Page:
The Snowball Debt Payment Method involves paying your lowest balance off first, before moving to the next lowest, and so on. However, in the first month or two to get started, you will want to start with smaller payments on each credit card that is over the limit, in order to bring down your debt ratio as detailed above. NerdWallet describes it like this: “Make multiple small payments — often called micropayments — during the month to keep balances down. You can even treat your credit card like a debit card, paying online as soon as you see a purchase is posted.”

Once you are up and running, you can use Golden Financial ServicesBudget Calculator to know what your monthly payments might look like, which then links directly to the Snowball Calculator so you can begin attacking that credit card with the lowest balance. This method frees up cash flow by generating extra space in your bank account and helps you save money for emergencies by having the ability to use your credit card for a rainy day, such as a flat tire, flooding, or health scare.

Don’t Close Unused Credit Cards

You may think you are making the responsible decision to close a credit card account after paying it off because it removes the temptation to borrow money you don’t have. The truth is that having a credit card line on your credit score that has a large available balance actually improves your credit debt ratio. The best thing to do is put that credit card in a sock drawer or place where you only retrieve it to use once a month or every 45 days. Then pay it off immediately or as soon as possible to keep your credit score intact.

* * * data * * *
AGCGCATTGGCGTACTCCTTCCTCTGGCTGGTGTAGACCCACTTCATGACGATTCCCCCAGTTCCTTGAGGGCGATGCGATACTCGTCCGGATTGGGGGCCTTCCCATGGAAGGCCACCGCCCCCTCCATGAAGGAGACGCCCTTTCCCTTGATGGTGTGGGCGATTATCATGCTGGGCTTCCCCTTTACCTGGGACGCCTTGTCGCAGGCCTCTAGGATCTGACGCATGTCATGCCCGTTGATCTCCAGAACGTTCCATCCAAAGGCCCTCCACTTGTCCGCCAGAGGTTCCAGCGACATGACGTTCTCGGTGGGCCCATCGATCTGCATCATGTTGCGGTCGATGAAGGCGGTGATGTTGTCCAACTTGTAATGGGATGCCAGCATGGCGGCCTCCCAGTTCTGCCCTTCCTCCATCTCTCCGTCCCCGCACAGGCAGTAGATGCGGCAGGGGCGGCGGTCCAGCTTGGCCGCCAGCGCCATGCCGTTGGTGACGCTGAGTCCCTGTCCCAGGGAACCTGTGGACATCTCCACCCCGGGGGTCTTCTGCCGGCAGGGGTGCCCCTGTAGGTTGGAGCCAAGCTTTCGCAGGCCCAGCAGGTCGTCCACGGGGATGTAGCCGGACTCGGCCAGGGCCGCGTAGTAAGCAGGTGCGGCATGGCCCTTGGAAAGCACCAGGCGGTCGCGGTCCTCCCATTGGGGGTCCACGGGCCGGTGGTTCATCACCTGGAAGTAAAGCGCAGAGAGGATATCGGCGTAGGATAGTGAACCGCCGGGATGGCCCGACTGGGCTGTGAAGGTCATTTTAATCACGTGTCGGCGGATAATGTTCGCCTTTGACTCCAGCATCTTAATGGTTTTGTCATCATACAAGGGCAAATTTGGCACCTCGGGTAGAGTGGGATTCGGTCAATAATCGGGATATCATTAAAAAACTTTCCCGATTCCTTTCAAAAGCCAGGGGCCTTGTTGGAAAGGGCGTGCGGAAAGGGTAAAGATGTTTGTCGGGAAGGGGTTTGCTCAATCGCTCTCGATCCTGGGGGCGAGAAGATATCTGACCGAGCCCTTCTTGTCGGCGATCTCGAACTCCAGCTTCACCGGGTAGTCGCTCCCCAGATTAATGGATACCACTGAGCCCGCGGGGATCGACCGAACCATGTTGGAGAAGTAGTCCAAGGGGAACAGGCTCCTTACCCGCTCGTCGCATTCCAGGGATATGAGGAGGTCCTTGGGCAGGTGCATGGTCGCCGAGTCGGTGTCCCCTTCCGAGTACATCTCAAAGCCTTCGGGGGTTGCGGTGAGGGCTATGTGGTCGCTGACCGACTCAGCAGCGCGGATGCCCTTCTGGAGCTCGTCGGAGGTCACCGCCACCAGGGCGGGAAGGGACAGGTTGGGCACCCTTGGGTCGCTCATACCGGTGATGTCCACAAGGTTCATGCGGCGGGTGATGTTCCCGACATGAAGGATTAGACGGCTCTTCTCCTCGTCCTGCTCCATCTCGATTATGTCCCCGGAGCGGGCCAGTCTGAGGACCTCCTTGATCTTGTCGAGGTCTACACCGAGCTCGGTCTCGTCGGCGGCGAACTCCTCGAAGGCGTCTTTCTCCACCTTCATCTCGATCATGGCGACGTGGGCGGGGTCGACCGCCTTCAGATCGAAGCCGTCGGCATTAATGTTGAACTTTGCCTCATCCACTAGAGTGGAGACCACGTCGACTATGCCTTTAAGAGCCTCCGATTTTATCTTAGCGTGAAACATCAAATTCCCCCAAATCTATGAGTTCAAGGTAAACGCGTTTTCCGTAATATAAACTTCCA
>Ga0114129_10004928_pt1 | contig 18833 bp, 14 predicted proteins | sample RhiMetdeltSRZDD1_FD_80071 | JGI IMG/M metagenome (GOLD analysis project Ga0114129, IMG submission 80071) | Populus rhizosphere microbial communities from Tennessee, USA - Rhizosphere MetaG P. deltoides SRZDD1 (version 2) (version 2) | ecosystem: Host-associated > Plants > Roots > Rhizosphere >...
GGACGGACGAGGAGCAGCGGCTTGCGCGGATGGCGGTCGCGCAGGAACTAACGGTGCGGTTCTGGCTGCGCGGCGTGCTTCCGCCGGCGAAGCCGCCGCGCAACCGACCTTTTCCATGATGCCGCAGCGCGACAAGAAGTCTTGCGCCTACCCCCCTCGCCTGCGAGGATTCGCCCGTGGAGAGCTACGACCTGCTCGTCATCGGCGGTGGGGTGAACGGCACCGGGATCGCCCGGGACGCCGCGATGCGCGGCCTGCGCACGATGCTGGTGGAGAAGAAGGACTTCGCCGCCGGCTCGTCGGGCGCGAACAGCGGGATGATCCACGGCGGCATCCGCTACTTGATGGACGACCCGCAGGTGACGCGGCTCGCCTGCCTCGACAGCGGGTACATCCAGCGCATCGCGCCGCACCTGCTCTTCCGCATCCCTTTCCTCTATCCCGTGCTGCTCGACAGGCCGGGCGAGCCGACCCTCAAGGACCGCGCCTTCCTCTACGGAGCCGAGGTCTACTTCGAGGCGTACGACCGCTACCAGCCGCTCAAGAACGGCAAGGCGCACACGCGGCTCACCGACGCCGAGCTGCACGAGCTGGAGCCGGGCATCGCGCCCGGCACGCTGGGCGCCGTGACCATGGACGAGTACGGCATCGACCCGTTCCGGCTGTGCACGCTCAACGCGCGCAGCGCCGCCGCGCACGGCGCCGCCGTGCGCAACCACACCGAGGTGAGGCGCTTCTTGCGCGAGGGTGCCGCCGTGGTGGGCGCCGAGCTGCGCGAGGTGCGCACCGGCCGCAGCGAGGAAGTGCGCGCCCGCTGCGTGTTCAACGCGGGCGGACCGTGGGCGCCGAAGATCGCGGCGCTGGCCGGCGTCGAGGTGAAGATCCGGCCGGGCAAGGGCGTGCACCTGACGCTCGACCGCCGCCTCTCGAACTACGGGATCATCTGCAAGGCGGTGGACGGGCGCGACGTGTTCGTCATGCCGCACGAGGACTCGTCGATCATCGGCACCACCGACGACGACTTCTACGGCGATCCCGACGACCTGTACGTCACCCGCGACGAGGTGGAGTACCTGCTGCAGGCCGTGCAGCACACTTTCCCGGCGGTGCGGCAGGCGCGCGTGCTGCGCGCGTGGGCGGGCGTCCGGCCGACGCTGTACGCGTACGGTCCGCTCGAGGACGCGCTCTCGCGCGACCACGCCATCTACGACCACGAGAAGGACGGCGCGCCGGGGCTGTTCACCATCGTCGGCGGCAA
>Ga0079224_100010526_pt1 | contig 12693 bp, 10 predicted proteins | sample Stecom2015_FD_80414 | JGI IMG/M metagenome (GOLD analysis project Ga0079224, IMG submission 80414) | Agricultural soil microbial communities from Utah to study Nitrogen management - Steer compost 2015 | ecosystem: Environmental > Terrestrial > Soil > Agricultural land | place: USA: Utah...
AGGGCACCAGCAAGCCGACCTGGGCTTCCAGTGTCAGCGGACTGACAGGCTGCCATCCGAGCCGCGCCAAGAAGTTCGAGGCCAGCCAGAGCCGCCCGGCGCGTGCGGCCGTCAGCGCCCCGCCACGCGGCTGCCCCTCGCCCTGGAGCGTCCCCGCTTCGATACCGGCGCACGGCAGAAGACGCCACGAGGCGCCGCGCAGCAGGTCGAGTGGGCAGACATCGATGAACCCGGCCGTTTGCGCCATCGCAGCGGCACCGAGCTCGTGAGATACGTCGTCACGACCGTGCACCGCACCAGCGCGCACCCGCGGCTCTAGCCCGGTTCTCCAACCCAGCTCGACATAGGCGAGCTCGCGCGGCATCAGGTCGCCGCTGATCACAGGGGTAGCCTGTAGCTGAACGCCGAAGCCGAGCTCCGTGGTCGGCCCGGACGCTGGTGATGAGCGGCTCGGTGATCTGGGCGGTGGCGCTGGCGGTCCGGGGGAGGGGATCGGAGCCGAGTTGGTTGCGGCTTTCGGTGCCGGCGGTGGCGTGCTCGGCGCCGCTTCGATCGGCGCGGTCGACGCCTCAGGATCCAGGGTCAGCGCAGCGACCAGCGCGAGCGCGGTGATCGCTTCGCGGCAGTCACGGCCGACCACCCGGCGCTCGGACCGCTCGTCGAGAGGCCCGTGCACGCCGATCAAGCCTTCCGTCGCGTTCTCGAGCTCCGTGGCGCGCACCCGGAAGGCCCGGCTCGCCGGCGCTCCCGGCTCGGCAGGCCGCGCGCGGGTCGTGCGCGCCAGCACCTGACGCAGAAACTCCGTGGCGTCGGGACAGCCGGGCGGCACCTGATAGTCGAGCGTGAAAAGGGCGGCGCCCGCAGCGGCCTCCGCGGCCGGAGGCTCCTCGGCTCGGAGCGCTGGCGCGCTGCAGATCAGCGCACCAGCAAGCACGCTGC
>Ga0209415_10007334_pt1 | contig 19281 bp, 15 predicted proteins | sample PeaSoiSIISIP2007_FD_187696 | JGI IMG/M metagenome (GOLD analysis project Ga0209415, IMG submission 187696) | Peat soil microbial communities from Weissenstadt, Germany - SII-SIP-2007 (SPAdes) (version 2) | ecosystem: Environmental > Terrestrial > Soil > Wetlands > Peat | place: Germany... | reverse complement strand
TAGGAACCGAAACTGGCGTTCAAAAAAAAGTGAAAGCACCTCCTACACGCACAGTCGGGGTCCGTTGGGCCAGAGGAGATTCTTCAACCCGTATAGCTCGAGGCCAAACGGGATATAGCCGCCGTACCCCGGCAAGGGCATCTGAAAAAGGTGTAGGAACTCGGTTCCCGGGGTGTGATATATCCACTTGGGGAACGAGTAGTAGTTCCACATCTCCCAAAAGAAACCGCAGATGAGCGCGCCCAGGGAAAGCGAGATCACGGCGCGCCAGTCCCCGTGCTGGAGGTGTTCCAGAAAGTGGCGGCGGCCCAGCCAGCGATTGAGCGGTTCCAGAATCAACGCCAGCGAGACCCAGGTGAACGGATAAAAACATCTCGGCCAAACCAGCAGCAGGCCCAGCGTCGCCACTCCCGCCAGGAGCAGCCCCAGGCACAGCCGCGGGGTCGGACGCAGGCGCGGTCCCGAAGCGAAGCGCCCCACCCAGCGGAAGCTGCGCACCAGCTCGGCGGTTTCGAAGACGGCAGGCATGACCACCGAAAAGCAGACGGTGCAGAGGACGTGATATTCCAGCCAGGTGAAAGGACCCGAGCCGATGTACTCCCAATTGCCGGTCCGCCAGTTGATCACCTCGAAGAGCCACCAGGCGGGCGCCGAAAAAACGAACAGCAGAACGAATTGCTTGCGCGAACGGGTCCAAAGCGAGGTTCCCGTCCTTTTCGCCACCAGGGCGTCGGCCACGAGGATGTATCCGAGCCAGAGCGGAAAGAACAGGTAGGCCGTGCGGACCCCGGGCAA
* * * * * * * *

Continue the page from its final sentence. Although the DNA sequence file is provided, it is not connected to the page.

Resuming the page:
Plus, it never hurts to have another option for when you have decided to celebrate a sunny day, as long as you have calculated how to pay off the credit card quickly and aren’t over-extended.

Don’t Apply for Too Much New Credit, Resulting in Multiple Inquiries

Not only is Experian great for helping you keep track of your credit score, they also are familiar with this concept and detail it like this: “Opening a new credit card can increase your overall credit limit, but the act of applying for credit creates a hard inquiry on your credit report. Too many hard inquiries can negatively impact your credit score, though this effect will fade over time. Hard inquiries remain on your credit report for two years.”

It can be tempting to apply for new credit cards each time the offers come in, figuring that adding credit lines will increase your ratio, but in reality, credit line increases on current credit cards is the better way to go. They do not count as inquiries, and maybe provide extra help in the process of increasing your score.

Now that you are armed with some starters for increasing your credit score, take a look at The 10 Best Ways to Clear High Credit Debt in 2019.

For additional support, call Golden Financial Services today at (866)-376-9846 or info@goldenfs.org. You can check out our blog here, and do your research on our services here. Let’s talk soon!